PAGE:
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Ultrasound study of right ventricular myocardial perfusion and functional changes in hypertrophic cardiomyopathy



To evaluate the changes of right ventricular (RV) myocardial perfusion and function in patients with hypertrophic cardiomyopathy (HCM) by myocardial contrast echocardiography (MCE) and speckle tracking (2D-STE), and to explore the relationship between RV myocardial perfusion and strain.


Conventional ultrasound, MCE and 2D-STE were performed on 29 HCM patients and 21 healthy subjects to analyze RV myocardial perfusion, RV global strain, RV free wall strain, and strain of each segment. The correlation between RV myocardial perfusion and strain was further analyzed in HCM patients.


MCE results showed that the regional myocardial perfusion of the RV in HCM patients was decreased. Compared with the normal control group, the mean slope (β) in the middle and apical segments of the RV free wall, and the peak intensity (A), β, myocardial blood flow (MBF) of the ventricular septum decreased in HCM patients (P < 0.05). RV function was impaired in HCM patients. The RV global strain (RV GLS), and the strain of RV free wall and each segment were lower than those in the normal control group (P < 0.05). Correlation analysis showed that there was a certain correlation between RV myocardial perfusion and strain, such as the β of the whole RV in HCM group had a positive correlation with the strain of the middle segment of the interventricular septum (r = 0.550, P = 0.002).


The regional myocardial perfusion and strain of the RV in HCM patients are reduced, and there is a positive correlation between them, suggesting that the reduction of myocardial strain may be related to the impairment of myocardial microcirculation.

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Hypertrophic cardiomyopathy (HCM) is a heart disease characterized [1, 2] by asymmetric hypertrophy of the ventricular muscle [3]. The prevalence of HCM in the population is high, with a worldwide incidence rate of about 1/500 and a mortality rate of 1%—2% [4, 5]. As the disease progresses, it often leads to damage to the structure and function of the heart. Although the early ejection fraction of HCM patients is preserved, local myocardial function is damaged due to changes in myocardial structure. The clinical prognosis of HCM is highly heterogeneous [6]. Heart failure, arrhythmia, and even sudden cardiac death may occur in the course of the disease, and its development is unpredictable. Studies have shown that HCM patients with normal coronary angiography still have different degrees of myocardial ischemia, which is essentially coronary microvascular dysfunction [7]. Coronary microcirculation disorders and the effect of reperfusion therapy and clinical prognosis [8, 9] can be accurately assessed by observing myocardial microcirculation perfusion [10] and assessing myocardial blood flow (MBF) with myocardial contrast echocardiography (MCE), which is of great importance to the clinical diagnosis and treatment of HCM.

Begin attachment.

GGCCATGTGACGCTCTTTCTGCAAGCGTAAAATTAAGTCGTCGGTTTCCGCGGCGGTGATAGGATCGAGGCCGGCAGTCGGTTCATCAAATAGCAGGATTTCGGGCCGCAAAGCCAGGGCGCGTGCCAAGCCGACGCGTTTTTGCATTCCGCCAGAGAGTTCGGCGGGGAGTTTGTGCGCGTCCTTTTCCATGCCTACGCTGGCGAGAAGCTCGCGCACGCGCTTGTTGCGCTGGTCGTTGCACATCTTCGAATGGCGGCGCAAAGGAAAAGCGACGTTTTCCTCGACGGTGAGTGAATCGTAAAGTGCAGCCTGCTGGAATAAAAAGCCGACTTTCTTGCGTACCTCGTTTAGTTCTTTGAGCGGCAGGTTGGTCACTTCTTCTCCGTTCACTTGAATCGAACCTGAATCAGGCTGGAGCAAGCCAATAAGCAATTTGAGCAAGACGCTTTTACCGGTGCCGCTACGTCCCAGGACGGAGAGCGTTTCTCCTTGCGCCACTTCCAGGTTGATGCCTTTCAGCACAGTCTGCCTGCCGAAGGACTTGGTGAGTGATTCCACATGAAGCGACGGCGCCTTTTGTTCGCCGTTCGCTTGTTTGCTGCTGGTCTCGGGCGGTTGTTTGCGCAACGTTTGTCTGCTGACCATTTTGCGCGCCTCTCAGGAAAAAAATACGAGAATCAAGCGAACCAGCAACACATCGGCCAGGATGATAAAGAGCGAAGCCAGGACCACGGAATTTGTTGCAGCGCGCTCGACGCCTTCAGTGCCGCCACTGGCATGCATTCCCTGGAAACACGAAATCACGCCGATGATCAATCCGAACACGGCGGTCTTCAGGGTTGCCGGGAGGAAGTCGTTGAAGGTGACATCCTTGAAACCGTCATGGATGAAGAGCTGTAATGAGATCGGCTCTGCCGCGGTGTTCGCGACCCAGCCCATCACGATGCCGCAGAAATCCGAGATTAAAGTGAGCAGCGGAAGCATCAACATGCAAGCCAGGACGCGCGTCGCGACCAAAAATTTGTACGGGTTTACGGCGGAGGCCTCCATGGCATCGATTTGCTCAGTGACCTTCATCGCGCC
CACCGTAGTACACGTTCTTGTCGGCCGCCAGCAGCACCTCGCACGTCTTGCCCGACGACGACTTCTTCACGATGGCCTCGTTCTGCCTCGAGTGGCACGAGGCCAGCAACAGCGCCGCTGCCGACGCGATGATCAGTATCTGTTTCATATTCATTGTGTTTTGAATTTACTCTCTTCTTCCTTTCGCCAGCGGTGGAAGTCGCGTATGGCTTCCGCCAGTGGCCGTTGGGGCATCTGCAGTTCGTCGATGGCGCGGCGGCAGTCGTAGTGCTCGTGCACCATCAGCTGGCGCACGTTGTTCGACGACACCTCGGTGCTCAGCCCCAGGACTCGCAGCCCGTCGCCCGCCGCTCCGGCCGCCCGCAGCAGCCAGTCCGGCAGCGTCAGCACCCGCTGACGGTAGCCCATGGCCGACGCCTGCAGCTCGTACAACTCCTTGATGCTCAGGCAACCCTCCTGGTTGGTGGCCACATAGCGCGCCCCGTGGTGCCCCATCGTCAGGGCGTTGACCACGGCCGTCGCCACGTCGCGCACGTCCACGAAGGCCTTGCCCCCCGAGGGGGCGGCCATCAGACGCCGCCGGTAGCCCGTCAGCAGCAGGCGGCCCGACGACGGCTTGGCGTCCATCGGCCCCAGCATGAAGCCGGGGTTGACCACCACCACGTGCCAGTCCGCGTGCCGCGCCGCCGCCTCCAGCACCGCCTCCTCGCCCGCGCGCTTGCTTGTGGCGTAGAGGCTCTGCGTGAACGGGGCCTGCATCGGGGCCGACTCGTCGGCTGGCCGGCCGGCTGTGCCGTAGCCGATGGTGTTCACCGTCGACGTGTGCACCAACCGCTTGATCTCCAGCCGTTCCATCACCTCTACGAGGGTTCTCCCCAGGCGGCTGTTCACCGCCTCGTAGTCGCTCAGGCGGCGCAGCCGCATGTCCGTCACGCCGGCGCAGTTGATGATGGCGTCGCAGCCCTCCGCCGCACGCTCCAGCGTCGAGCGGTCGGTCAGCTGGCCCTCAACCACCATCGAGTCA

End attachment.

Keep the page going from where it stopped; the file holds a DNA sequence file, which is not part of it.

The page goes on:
At the same time, some studies have indicated that HCM may be a biventricular disease and that the left ventricle and right ventricle (RV) are functionally dependent on each other and affect each other. Previous studies on HCM were mostly confined to the left ventricle, and there were few studies on whether the RV of HCM was involved. Previous autopsy reports [11] have indicated that the RV wall in HCM patients showed significant thickening. The RV plays an important role in maintaining cardiac output, effective volume, and overall cardiac hemodynamics. Roşca M et al. [12] found that HCM patients with RV hypertrophy had an increased risk of sudden cardiac death. Thus, early detection and an understanding of HCM and the characteristics of RV myocardial microcirculation and functional changes can better determine individualized treatment plans for HCM patients.